Part 2 in a two part series by guest author Dr Majed Ashy.
Companies providing mercenaries need international regulations and need to be subjected to international law. Unlike governments that can be held accountable by voters, international law, and freedom of information act, these companies act like private national and international businesses that resist any intrusion into their work and claim a right to secrecy.
One of the many disturbing features regarding mercenary groups is that the standards of hiring are different of those of regular national armies. These mercenaries in different parts of the world can include individuals with criminal, psychiatric, or drug issues that influence their conduct. In addition, as we have seen in several incidents, these contracted mercenaries and their companies might not be held to the same standards and accountabilities of regular professional armies.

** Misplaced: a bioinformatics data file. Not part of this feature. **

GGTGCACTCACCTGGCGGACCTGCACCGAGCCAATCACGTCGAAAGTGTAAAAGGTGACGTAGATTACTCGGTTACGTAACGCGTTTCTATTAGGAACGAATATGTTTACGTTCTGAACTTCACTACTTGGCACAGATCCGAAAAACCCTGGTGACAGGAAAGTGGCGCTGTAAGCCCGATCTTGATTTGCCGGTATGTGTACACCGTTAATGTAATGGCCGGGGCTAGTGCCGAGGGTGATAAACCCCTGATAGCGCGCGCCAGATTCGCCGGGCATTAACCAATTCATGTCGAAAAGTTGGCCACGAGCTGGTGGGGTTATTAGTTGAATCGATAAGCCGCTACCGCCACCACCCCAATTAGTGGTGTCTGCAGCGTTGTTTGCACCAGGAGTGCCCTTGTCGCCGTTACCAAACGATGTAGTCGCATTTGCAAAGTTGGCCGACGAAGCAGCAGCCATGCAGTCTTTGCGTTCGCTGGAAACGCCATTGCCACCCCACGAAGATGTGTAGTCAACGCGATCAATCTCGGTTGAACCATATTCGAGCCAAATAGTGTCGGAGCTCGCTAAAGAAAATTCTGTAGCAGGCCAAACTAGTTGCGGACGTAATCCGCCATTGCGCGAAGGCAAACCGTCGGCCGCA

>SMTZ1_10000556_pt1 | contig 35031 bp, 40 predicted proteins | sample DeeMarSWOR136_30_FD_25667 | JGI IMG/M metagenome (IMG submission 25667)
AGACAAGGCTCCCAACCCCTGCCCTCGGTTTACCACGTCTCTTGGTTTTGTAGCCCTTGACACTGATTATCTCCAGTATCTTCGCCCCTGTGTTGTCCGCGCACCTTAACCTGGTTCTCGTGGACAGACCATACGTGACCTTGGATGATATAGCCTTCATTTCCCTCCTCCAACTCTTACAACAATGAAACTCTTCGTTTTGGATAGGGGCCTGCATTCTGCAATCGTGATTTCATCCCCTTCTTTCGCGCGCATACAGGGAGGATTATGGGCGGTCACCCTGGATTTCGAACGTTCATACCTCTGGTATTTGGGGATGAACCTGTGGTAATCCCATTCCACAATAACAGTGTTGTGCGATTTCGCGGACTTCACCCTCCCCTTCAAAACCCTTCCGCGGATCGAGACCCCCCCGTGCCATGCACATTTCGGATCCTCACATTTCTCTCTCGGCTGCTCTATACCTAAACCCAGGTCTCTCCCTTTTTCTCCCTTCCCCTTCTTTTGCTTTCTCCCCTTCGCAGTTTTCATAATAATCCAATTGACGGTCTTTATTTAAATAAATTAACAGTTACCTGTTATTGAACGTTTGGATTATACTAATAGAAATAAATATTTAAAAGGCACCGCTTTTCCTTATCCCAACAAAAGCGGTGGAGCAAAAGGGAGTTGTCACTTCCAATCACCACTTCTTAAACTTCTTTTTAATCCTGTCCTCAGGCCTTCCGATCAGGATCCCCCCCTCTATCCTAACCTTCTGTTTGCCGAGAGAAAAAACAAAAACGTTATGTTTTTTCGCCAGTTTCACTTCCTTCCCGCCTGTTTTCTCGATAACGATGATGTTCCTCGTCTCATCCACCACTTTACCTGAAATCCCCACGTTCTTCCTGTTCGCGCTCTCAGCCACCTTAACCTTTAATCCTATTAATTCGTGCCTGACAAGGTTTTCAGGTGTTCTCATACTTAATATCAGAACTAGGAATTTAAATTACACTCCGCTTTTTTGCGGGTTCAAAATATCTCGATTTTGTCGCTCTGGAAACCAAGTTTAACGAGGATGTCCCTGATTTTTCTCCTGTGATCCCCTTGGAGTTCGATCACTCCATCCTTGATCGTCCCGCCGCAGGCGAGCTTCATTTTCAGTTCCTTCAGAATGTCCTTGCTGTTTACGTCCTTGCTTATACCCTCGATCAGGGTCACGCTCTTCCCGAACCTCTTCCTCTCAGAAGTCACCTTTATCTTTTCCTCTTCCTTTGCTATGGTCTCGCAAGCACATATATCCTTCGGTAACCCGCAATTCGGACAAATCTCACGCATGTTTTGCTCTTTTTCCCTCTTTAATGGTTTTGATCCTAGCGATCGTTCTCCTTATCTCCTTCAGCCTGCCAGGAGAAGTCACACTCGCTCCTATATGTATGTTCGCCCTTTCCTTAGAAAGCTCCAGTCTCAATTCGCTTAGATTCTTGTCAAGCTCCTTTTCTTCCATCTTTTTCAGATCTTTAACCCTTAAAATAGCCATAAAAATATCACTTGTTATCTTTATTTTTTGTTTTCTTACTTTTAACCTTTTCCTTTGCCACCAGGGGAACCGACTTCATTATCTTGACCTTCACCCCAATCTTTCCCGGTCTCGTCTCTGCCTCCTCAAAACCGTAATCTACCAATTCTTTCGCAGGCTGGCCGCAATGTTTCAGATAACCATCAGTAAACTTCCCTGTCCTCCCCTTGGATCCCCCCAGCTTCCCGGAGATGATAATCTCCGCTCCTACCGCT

We might be moving into an era of wars that are not conducted by national armies for the sake of certain ideologies, religions, or national interests, but by private contracted armies of mercenaries who will fight outside the restrictions of international or national laws for narrow interests of individuals or groups or governments. This will take us into a new understanding of wars, terrorism, and peace.
Suggested reading: The Modern Mercenary: Private Armies and What They Mean for World Order by Sean McFate. A brief excerpt is available here.
Dr. Ashy is an assistant professor of psychology at Merrimack College and a research fellow in psychiatry at McLean Hospital/Harvard Medical School. He was born in Lebanon and is a Saudi. He earned his B.A., M.A, and Ph.D. in psychology from Boston University. His research in psychoneuroimmunology and political psychology focuses on childhood experience of adversity and its psychobiological consequences.